Great mountain, expensive town. Overall, Val d'Isere has something for everyone. There's varying terrain for all abilities, some great off-piste and a good snow record but be ready to pay for it. They take card and cash, don't you worry.
Val d'Isere Terrain Park / Photo: Pete Coombs
Freeriders will want to come back again and again as there are miles of piste (200 in fact, including Tignes) and more off-piste than youll be able to do in a week. Theres terrain here for all, from motorways like Ok and Orange to the steep and tight off-piste S.
After a dump its an off-piste playground, with fresh tracks to be had all day on the Les Marmottes face, or try the Vallee Perdue which is a mad track only a few feet wide in places with blind bends and a couple of board off scrambles.
In poor visibility, head for the trees of Le Fornet. Warning: you want to be on that flight home so follow resort advice on avalanche risk and if you're not sure, dont do it. Worth mentioning are the guides who are excellent and very affordable between a group of 4 or 5. The better your ability ,the more you will get out of them.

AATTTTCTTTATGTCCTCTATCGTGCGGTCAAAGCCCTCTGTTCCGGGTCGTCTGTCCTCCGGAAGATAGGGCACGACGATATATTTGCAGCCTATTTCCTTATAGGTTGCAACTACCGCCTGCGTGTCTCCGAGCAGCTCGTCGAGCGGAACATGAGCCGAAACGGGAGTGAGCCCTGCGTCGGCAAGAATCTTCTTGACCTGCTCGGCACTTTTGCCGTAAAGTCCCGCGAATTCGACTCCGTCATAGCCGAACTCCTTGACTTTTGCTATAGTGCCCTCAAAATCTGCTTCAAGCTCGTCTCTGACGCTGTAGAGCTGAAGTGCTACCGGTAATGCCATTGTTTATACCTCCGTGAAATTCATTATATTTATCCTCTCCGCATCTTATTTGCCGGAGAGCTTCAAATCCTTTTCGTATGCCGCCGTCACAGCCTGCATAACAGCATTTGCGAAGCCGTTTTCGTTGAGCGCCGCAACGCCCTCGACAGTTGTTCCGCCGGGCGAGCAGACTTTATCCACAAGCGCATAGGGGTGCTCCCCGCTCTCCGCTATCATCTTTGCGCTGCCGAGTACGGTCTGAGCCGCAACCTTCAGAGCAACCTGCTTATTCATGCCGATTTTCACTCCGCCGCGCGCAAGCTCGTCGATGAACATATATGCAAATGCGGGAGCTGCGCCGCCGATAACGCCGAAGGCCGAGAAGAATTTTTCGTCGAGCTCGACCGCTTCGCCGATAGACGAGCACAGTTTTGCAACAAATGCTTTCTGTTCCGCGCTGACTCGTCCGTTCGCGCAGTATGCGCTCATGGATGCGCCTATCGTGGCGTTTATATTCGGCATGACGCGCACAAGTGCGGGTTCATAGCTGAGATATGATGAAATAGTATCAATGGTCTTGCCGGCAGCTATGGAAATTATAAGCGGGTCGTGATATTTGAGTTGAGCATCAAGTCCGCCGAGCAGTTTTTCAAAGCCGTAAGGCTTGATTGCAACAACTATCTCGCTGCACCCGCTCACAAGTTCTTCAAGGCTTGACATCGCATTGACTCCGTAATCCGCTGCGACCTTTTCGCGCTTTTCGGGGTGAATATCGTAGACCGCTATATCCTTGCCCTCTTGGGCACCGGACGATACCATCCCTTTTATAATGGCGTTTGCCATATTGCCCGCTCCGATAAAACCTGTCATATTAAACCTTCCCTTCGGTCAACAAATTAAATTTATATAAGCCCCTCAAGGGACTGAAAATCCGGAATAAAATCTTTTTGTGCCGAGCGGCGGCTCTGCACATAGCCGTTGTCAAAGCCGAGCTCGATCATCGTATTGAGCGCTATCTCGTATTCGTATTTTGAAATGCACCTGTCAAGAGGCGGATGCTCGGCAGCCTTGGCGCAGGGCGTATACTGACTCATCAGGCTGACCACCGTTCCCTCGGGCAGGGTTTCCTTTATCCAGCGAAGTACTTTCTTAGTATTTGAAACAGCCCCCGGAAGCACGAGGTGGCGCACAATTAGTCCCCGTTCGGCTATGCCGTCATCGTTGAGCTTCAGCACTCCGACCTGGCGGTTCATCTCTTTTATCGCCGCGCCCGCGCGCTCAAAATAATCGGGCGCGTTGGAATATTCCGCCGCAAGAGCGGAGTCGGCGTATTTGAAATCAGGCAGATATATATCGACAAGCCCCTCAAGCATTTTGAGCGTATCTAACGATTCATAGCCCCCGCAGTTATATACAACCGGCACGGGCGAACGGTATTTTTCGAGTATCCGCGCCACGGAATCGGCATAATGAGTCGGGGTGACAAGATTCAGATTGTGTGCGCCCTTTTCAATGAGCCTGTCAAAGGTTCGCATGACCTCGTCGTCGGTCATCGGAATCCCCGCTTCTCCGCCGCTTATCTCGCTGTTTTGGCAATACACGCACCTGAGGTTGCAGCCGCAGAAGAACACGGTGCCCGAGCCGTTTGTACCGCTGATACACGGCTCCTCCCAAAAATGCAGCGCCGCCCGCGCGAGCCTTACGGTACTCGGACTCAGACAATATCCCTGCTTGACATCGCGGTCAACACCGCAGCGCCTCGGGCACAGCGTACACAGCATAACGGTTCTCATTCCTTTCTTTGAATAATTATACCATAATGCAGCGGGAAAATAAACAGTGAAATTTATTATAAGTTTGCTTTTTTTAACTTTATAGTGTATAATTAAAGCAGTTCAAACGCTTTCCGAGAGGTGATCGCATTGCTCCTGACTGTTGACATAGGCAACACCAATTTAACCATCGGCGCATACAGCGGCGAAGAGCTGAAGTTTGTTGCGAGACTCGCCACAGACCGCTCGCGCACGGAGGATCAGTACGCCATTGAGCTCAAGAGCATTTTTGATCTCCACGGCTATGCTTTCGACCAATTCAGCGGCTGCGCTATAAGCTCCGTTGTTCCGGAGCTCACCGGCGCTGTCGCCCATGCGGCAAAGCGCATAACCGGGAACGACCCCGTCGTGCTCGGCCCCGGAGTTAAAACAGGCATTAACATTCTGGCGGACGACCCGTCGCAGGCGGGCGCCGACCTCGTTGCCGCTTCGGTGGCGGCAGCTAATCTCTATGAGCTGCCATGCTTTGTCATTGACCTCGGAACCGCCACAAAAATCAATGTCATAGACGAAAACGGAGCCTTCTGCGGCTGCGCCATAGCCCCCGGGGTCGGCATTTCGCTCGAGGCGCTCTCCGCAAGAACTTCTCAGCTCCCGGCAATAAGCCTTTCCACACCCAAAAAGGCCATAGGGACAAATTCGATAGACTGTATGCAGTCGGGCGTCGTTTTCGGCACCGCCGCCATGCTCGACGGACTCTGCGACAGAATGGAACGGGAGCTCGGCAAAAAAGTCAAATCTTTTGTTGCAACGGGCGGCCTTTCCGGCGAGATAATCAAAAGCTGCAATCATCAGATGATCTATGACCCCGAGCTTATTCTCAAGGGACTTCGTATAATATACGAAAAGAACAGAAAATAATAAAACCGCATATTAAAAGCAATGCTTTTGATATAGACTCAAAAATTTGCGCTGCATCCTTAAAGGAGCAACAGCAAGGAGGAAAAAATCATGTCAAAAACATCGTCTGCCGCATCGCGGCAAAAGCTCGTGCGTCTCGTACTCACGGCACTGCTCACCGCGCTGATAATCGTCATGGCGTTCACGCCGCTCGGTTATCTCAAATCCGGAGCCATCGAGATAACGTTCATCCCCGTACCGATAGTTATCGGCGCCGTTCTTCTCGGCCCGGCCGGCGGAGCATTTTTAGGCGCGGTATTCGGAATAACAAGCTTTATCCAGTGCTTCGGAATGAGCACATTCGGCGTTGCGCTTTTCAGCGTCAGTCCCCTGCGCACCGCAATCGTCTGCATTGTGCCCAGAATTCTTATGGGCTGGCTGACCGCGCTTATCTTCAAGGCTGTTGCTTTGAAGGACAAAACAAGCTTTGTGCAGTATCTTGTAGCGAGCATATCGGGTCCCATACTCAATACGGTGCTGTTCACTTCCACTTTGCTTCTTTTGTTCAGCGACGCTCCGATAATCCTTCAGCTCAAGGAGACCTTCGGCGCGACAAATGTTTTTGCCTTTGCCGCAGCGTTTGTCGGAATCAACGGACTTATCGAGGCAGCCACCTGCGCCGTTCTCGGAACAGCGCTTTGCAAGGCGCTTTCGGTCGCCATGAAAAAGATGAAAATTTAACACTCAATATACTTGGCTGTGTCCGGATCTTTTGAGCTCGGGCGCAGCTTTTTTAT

Freestylers can find endless natural hits. The funpark under the Mout Blanc chair is smaller but now far superior to the one in Tignes, and well worth a visit.
Although there are clear influences from our American friends, there is still a long way to. To begin with, a dedicated lift to the snow park would make things easier.
Riders who dig the piste can tear the place up in between hits, and those of you in hards will be well in with the French Eurocarvers who lay it over whenever they can.
Beginners on their first ever day will find the two free slopes, located in the centre of the village, perfect. Once confident of putting together a few turns, there are plenty of easy slopes to enjoy. As most of the runs into resort are steep and packed at the end of the day packed, you can always get the bubble down.